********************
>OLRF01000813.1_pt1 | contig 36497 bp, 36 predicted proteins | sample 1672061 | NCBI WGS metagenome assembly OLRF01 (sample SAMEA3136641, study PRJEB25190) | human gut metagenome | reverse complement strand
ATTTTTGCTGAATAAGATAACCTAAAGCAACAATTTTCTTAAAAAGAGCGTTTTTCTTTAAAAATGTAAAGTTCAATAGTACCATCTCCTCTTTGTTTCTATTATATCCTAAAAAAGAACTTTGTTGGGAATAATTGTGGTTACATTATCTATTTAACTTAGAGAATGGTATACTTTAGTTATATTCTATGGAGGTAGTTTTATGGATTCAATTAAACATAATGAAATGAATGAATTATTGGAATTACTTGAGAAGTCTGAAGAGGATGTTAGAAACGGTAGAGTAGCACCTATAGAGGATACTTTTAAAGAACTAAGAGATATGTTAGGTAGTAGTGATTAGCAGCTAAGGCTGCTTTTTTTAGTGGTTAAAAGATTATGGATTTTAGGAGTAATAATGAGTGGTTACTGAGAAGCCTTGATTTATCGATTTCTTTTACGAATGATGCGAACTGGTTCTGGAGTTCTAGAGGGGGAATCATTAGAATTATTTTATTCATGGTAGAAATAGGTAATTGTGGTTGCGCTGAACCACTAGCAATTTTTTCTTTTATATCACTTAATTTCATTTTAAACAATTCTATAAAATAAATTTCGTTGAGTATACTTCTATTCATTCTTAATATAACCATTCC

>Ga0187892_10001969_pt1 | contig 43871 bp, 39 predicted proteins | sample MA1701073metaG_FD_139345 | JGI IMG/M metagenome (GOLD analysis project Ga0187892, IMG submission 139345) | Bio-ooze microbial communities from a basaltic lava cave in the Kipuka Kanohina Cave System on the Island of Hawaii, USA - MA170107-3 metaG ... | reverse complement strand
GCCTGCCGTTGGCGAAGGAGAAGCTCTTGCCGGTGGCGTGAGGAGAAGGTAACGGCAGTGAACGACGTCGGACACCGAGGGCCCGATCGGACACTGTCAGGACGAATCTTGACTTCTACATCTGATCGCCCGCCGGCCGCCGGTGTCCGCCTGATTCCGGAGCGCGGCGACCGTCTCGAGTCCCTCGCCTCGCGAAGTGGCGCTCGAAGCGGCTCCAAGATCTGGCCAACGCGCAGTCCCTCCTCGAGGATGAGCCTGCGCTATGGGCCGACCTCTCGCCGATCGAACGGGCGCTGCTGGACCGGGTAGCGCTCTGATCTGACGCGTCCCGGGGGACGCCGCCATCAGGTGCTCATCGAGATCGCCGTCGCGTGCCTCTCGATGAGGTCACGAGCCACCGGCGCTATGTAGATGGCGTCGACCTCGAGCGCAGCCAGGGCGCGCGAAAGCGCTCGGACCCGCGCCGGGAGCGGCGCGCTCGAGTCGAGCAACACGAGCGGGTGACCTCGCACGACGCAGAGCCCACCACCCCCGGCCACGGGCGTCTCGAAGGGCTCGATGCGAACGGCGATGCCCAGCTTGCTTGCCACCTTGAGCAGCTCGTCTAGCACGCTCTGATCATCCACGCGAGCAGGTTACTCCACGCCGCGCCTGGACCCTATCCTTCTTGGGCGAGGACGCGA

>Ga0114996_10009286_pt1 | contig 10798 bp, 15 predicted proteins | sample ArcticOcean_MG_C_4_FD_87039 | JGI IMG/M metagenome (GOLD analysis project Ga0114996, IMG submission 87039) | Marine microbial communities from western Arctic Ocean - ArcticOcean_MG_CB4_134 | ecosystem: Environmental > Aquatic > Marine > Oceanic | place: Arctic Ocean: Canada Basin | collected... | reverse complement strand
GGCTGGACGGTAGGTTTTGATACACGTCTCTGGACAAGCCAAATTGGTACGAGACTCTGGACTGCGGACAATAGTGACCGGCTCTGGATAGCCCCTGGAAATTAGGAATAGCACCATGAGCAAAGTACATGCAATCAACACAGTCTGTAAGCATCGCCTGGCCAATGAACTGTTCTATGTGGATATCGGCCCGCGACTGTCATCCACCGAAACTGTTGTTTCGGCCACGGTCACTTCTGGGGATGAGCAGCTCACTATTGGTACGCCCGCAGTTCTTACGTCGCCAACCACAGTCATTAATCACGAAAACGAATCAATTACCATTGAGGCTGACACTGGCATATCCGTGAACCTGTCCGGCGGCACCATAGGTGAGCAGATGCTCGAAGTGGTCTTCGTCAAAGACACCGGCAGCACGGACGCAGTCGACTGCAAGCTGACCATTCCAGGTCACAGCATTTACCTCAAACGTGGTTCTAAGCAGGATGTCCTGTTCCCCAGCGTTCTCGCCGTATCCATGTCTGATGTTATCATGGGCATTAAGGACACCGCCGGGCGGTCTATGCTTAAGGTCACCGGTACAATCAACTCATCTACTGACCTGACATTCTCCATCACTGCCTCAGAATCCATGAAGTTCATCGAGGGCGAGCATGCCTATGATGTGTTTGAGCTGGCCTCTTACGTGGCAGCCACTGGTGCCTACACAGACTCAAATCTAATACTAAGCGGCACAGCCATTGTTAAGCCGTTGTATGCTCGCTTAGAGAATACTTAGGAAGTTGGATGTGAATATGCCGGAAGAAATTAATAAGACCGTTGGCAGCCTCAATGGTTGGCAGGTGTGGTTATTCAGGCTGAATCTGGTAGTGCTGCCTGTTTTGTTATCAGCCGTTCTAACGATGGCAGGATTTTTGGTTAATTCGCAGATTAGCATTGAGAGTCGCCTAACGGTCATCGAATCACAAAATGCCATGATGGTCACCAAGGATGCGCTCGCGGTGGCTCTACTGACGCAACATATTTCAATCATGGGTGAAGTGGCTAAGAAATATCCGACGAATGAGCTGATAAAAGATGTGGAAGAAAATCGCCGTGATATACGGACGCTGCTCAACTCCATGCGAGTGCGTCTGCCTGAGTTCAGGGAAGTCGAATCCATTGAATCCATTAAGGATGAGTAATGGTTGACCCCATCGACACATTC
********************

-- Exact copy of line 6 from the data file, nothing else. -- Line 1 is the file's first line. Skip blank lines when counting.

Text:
GGCTGGACGGTAGGTTTTGATACACGTCTCTGGACAAGCCAAATTGGTACGAGACTCTGGACTGCGGACAATAGTGACCGGCTCTGGATAGCCCCTGGAAATTAGGAATAGCACCATGAGCAAAGTACATGCAATCAACACAGTCTGTAAGCATCGCCTGGCCAATGAACTGTTCTATGTGGATATCGGCCCGCGACTGTCATCCACCGAAACTGTTGTTTCGGCCACGGTCACTTCTGGGGATGAGCAGCTCACTATTGGTACGCCCGCAGTTCTTACGTCGCCAACCACAGTCATTAATCACGAAAACGAATCAATTACCATTGAGGCTGACACTGGCATATCCGTGAACCTGTCCGGCGGCACCATAGGTGAGCAGATGCTCGAAGTGGTCTTCGTCAAAGACACCGGCAGCACGGACGCAGTCGACTGCAAGCTGACCATTCCAGGTCACAGCATTTACCTCAAACGTGGTTCTAAGCAGGATGTCCTGTTCCCCAGCGTTCTCGCCGTATCCATGTCTGATGTTATCATGGGCATTAAGGACACCGCCGGGCGGTCTATGCTTAAGGTCACCGGTACAATCAACTCATCTACTGACCTGACATTCTCCATCACTGCCTCAGAATCCATGAAGTTCATCGAGGGCGAGCATGCCTATGATGTGTTTGAGCTGGCCTCTTACGTGGCAGCCACTGGTGCCTACACAGACTCAAATCTAATACTAAGCGGCACAGCCATTGTTAAGCCGTTGTATGCTCGCTTAGAGAATACTTAGGAAGTTGGATGTGAATATGCCGGAAGAAATTAATAAGACCGTTGGCAGCCTCAATGGTTGGCAGGTGTGGTTATTCAGGCTGAATCTGGTAGTGCTGCCTGTTTTGTTATCAGCCGTTCTAACGATGGCAGGATTTTTGGTTAATTCGCAGATTAGCATTGAGAGTCGCCTAACGGTCATCGAATCACAAAATGCCATGATGGTCACCAAGGATGCGCTCGCGGTGGCTCTACTGACGCAACATATTTCAATCATGGGTGAAGTGGCTAAGAAATATCCGACGAATGAGCTGATAAAAGATGTGGAAGAAAATCGCCGTGATATACGGACGCTGCTCAACTCCATGCGAGTGCGTCTGCCTGAGTTCAGGGAAGTCGAATCCATTGAATCCATTAAGGATGAGTAATGGTTGACCCCATCGACACATTC